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Sunday, October 17, 2021

Halachic Times (Zmanim)
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Jewish History

Methuselah, the longest-lived human being of all time, died at the age of 969 years on the 11th of Cheshvan of the year 1656 from creation (2105 BCE) -- exactly seven days before the beginning of the Great Flood. Methuselah was Adam's great-great-great-great-great-grandson and Noah's grandfather.

The matriarch Rachel died in childbirth on the 11th of Cheshvan of the year 2208 from creation (1553 BCE) while giving birth to her second son, Benjamin.

Rachel was born in Aram (Mesopotamia) approximately 1585 BCE. Her father was Laban, the brother of Jacob's mother, Rebecca. Jacob came to Laban's home in 1576 BCE, fleeing the wrath of his brother Esau. He fell in love with Rachel and worked for seven years tending Laban's sheep in return for her hand in marriage. But Laban deceived his nephew, and on the morning after the wedding Jacob discovered that he had married Rachel's elder sister, Leah. Laban agreed to give him Rachel as a wife as well in return for another seven years' labor.

Rachel was childless for many years, while her elder sister and rival gave birth to six sons and a daughter in succession. Finally, in 1562 BCE, she gave birth to Joseph. Nine years later, while Jacob and his family were on the road to Jacob's ancestral home in Hebron (after a 22-year absence), she gave birth to a second son, but died in childbirth. Jacob buried her by the roadside, in Bethlehem; there, "Rachel weeps over her children, for they are gone [in exile]" (Jeremiah 31:14). Her tomb has served as a place of prayer for Jews for more than 35 centuries.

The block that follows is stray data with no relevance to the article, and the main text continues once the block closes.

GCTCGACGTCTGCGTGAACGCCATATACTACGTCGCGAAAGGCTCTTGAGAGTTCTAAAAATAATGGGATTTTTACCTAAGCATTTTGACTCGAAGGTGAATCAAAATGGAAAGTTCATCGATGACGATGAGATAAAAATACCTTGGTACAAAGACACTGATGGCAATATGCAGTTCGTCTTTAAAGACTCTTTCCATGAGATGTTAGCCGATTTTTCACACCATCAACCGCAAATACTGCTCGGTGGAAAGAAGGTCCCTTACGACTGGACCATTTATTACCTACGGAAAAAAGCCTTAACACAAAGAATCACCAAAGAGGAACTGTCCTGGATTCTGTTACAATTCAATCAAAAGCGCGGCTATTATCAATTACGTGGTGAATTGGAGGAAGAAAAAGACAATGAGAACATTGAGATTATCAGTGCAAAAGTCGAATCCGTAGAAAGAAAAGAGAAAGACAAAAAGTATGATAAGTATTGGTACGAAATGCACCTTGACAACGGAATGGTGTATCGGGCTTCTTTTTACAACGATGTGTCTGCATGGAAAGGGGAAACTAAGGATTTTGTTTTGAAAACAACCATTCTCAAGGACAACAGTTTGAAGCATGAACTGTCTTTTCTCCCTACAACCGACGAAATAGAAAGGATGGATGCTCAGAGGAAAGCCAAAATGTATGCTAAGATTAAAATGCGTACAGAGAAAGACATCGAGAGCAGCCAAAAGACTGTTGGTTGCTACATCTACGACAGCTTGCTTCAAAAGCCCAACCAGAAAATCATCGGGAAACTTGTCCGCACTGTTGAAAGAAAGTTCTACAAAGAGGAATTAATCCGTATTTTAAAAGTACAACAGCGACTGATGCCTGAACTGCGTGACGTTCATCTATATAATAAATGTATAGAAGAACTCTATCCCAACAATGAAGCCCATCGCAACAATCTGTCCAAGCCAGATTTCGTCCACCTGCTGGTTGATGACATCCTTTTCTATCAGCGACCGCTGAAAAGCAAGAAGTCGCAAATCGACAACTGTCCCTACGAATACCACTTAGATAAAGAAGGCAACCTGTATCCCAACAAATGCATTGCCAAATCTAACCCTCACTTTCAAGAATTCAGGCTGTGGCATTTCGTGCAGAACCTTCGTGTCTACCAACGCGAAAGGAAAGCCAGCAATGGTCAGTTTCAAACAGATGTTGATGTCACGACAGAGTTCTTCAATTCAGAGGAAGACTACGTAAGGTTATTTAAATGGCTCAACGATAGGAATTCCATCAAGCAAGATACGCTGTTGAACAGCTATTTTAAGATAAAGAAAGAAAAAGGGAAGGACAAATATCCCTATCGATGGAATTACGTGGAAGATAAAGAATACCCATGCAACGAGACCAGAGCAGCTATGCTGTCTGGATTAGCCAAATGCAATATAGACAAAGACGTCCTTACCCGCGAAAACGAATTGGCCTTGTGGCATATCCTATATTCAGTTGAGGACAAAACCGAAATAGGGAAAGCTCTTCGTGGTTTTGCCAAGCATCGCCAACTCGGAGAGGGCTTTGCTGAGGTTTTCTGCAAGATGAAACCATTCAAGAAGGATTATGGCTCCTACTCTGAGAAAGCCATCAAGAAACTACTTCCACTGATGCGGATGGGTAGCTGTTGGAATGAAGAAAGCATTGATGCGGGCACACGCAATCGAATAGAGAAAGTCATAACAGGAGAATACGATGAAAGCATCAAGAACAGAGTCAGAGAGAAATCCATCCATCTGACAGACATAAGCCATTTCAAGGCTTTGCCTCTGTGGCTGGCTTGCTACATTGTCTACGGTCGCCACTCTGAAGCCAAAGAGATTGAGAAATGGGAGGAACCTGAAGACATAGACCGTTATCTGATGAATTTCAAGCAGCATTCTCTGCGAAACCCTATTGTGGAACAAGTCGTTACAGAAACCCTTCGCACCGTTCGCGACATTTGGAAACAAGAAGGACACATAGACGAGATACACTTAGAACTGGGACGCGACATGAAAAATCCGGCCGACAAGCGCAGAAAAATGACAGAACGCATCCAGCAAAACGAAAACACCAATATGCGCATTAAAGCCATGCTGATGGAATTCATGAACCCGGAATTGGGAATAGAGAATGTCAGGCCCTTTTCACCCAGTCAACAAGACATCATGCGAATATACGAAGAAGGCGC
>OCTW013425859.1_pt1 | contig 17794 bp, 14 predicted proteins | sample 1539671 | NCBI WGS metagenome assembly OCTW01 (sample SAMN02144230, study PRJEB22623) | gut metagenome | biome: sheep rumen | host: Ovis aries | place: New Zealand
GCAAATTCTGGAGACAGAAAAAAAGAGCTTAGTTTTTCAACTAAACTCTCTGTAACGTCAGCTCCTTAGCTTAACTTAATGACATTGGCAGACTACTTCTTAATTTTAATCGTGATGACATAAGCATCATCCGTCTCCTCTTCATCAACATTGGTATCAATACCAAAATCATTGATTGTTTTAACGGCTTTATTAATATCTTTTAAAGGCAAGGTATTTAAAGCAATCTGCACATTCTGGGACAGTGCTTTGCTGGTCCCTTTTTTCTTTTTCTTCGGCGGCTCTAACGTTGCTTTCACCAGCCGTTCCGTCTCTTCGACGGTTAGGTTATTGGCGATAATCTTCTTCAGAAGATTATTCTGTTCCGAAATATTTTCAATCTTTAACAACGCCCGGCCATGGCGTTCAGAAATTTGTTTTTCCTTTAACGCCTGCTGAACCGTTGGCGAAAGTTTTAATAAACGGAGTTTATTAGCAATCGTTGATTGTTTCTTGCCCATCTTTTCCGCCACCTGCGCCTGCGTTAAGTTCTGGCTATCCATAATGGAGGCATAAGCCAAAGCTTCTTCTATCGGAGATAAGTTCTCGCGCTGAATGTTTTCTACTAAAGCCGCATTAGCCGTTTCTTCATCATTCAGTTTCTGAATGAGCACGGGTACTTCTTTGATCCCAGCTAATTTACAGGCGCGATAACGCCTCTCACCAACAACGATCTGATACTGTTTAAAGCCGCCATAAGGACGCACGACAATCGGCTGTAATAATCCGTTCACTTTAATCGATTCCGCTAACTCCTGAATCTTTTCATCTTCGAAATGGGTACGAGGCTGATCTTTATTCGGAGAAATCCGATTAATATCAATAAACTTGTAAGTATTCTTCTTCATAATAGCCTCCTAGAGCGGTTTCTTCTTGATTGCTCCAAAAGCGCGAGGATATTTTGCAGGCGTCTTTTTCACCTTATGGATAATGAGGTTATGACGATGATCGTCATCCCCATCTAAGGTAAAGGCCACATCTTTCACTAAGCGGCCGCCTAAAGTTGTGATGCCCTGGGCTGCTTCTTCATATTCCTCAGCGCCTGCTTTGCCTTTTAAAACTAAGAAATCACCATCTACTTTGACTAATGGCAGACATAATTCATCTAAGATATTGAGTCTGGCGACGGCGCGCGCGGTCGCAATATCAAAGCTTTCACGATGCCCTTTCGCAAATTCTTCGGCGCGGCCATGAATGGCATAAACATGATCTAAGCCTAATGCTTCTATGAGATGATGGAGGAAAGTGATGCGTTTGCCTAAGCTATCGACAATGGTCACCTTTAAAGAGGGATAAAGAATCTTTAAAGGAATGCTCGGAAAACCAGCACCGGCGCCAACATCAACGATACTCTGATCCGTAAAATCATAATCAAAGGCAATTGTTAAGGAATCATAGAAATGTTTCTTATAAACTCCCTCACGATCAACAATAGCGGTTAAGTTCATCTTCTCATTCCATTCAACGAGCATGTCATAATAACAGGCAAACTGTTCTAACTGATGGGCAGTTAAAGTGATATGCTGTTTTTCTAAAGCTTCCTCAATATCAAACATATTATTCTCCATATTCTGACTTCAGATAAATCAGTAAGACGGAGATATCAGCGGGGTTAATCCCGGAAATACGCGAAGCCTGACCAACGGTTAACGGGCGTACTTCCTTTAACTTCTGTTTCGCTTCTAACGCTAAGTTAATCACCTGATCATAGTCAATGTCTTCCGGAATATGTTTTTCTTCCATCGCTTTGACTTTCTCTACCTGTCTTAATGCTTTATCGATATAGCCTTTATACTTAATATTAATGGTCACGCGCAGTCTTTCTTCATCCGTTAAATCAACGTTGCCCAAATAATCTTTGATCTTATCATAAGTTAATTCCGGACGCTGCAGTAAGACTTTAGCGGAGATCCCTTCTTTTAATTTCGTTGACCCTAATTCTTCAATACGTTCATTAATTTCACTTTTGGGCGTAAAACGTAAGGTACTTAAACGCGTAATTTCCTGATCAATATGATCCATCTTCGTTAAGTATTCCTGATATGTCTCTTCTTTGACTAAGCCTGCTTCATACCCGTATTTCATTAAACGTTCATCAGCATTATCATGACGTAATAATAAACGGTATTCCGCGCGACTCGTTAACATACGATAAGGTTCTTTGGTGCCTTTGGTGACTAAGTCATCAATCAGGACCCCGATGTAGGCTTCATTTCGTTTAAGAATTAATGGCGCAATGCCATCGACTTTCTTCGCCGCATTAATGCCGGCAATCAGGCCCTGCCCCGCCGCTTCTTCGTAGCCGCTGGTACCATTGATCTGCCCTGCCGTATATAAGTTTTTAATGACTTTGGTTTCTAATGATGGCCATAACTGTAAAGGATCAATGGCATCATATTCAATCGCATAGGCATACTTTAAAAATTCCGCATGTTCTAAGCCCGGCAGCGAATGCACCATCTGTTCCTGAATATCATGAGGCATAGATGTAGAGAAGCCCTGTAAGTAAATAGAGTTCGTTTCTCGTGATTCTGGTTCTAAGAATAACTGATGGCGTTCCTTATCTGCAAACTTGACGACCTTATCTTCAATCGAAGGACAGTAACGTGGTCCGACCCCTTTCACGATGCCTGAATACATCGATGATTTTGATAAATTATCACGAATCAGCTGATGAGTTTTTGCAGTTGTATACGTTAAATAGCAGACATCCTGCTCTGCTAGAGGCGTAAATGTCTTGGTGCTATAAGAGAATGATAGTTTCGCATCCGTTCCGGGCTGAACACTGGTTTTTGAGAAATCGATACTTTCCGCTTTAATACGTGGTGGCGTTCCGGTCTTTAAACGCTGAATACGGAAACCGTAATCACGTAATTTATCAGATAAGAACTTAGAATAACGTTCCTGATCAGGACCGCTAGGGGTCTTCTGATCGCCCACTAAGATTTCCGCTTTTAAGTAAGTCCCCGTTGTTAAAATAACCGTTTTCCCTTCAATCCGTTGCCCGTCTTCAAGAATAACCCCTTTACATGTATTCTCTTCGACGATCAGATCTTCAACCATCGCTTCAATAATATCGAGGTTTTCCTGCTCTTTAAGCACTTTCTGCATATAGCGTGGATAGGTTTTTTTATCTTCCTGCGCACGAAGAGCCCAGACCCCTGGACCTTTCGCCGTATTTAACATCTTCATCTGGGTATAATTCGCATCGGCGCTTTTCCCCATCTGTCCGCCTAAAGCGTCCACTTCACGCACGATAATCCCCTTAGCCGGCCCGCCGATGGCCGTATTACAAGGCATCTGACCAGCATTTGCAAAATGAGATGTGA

Rabbi Nachum of Chernobyl was a disciple of the second leader of the Chassidic movement, Rabbi DovBer of Mezeritch, and the founder of the Chernobyl dynasty of Chassidic Rebbes.

Daily Thought

When G-d asked Abraham to take his son, his only son, the son he loves, Isaac, and raise him for an offering upon a mountain, G-d said, “please.”

He said, “Please stand for me in this test, so they will not say, ‘The other tests were of no substance.’”

The other tests included being thrown in a fiery furnace for not worshipping Nimrod.

Not complaining when he had to leave the land promised him so as not to starve.

Not flinching with fear when he ran to save his nephew from the powerful armies that had captured him.

Not wavering from his faith when he had been promised many children and not a single one had been born.

And all this would be unsubstantial if he would fail this one test?

Yes. Because all these tests only demonstrated that Abraham was a man with a cause.

It could have been that his stalwartness had less to do with G-d and truth than it had to do with his own self-identity and iron will to stick to his cause.

Until a challenge came that would not promote his cause, not affirm his identity, not contribute to his future, or any future. Something that could only burn down everything he had ever built. 

But it was truth.

When Abraham fulfilled that impossible act, G-d said, “Don’t do anything to the lad. Because now everyone will know that all you do is real.” 

Likutei Sichot vol. 20, pg. 73ff.